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[1] A long-standing question in geodynamics is the cause of deviations of ocean depth or seafloor topography from the prediction of a cooling half-space model (HSC). Are the deviations caused entirely by mantle plumes or lithospheric reheating associated with sublithospheric small-scale convection or some other mechanisms? In this study we analyzed the age(More)
The article by Wessel et al. [this issue] highlights the need for a systematic mapping of the seamounts in the ocean basins. They estimate that 100,000 or 90% of the seamounts greater than 1 km tall are unobserved by either ship soundings or satellite gravity. There are two reasons why most of these relatively large predicted seamounts remain uncharted.(More)
Wessel et al. (2010) highlight the need for a systematic mapping of seamounts in ocean basins. They estimate that 100,000 or 90% of the seamounts greater than 1-km tall are unobserved by either ship soundings or satellite gravity. There are two reasons why most of these relatively large, predicted seamounts remain uncharted. First, satellite-derived gravity(More)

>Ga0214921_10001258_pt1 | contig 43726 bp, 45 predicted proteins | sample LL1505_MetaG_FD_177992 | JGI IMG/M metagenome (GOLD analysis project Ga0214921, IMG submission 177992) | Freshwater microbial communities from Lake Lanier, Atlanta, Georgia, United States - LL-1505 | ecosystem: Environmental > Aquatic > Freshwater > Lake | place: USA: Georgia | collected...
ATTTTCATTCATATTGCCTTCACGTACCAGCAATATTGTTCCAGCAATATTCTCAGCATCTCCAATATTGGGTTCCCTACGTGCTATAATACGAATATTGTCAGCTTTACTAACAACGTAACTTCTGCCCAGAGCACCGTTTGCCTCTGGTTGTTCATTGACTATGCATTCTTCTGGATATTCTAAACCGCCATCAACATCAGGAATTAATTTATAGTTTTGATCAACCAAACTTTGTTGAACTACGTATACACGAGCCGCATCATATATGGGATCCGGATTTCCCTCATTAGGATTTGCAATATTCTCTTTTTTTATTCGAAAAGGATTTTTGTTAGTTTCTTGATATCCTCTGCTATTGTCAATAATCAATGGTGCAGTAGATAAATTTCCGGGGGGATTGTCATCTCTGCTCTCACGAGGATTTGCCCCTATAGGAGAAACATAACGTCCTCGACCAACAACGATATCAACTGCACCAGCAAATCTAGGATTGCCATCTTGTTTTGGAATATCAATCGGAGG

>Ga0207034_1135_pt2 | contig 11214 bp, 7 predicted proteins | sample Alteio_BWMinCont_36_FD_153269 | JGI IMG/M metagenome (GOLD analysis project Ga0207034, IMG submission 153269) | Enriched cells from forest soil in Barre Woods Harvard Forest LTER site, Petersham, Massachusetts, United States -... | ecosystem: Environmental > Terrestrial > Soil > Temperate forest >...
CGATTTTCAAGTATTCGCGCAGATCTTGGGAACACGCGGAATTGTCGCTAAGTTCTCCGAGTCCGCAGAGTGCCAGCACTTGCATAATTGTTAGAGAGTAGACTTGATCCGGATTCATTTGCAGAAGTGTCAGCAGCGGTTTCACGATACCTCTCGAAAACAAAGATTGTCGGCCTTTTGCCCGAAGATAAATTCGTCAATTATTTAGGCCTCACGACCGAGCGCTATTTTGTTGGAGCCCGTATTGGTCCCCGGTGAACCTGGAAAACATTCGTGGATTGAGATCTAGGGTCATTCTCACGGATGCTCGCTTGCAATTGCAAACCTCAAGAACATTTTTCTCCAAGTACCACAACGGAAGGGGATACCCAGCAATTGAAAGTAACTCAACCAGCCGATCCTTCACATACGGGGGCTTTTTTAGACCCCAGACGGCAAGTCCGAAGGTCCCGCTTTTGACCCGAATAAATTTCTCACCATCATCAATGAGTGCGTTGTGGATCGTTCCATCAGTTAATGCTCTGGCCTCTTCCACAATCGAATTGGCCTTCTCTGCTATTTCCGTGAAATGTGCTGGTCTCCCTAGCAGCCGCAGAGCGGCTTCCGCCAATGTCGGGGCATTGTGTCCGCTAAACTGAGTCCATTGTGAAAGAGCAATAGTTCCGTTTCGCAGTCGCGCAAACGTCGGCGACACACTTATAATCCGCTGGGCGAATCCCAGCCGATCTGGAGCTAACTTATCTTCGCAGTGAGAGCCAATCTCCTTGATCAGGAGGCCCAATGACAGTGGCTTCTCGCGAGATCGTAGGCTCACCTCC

Seafloor roughness varies considerably across the world's ocean basins and is fundamental to controlling the circulation and mixing of heat in the ocean and dissipating eddy kinetic energy. Models derived from analyses of active mid-ocean ridges suggest that ocean floor roughness depends on seafloor spreading rates, with rougher basement forming below a(More)